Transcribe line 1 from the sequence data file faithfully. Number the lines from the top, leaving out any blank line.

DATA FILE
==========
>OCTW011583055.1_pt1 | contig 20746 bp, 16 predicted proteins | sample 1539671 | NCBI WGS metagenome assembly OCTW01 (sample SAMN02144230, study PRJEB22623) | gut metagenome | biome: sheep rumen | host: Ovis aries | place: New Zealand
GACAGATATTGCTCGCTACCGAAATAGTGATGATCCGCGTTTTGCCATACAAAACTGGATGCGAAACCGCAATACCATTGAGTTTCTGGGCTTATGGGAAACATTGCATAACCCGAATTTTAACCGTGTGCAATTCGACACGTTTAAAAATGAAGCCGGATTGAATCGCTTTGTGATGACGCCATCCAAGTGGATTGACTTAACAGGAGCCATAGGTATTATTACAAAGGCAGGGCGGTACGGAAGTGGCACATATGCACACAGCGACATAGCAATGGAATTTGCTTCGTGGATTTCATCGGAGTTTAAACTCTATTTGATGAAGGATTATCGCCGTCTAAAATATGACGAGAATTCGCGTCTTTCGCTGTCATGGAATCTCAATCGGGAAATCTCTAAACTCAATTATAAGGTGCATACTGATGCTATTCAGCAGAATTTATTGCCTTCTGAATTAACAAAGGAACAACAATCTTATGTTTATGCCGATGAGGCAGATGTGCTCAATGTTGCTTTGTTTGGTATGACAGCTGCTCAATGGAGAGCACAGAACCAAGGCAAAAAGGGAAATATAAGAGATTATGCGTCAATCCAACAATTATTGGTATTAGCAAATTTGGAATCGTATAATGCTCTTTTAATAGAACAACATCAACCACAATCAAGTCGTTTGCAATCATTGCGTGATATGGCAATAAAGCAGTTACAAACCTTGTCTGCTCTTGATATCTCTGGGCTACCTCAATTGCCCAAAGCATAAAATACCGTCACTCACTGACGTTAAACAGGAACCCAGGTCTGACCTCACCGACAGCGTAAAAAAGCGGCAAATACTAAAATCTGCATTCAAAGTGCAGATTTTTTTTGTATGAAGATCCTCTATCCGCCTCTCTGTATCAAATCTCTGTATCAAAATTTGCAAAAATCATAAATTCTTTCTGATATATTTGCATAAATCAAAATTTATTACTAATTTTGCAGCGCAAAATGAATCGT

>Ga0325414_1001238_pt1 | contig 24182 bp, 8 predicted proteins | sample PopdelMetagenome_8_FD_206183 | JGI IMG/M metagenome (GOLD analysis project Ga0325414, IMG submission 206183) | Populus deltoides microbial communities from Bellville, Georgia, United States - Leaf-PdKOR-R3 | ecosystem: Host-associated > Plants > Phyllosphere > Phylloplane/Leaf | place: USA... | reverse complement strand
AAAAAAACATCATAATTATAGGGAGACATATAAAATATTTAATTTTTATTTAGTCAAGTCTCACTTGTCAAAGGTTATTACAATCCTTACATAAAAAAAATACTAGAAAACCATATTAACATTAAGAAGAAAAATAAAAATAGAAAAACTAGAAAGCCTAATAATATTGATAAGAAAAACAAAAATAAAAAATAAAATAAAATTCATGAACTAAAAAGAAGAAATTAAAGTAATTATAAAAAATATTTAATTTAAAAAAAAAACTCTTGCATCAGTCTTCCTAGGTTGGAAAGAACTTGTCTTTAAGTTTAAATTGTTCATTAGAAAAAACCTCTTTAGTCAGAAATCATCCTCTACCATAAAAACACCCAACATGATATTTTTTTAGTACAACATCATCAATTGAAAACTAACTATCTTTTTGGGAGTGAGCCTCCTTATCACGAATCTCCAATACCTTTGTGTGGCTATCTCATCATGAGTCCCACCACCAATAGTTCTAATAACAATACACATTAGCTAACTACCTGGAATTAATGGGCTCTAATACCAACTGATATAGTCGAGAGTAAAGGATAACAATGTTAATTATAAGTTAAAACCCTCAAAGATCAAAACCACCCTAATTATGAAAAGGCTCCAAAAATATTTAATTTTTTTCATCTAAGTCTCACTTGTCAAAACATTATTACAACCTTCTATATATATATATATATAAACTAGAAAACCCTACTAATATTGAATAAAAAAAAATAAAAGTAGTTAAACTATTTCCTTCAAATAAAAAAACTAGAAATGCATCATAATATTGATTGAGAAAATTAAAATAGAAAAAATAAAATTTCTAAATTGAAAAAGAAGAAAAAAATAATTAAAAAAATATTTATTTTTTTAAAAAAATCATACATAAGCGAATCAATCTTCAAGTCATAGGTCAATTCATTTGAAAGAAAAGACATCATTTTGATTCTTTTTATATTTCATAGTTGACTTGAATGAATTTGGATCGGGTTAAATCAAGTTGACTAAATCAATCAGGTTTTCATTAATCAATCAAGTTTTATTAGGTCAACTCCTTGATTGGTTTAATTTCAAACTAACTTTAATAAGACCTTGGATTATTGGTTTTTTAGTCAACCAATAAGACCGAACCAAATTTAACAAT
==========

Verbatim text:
>OCTW011583055.1_pt1 | contig 20746 bp, 16 predicted proteins | sample 1539671 | NCBI WGS metagenome assembly OCTW01 (sample SAMN02144230, study PRJEB22623) | gut metagenome | biome: sheep rumen | host: Ovis aries | place: New Zealand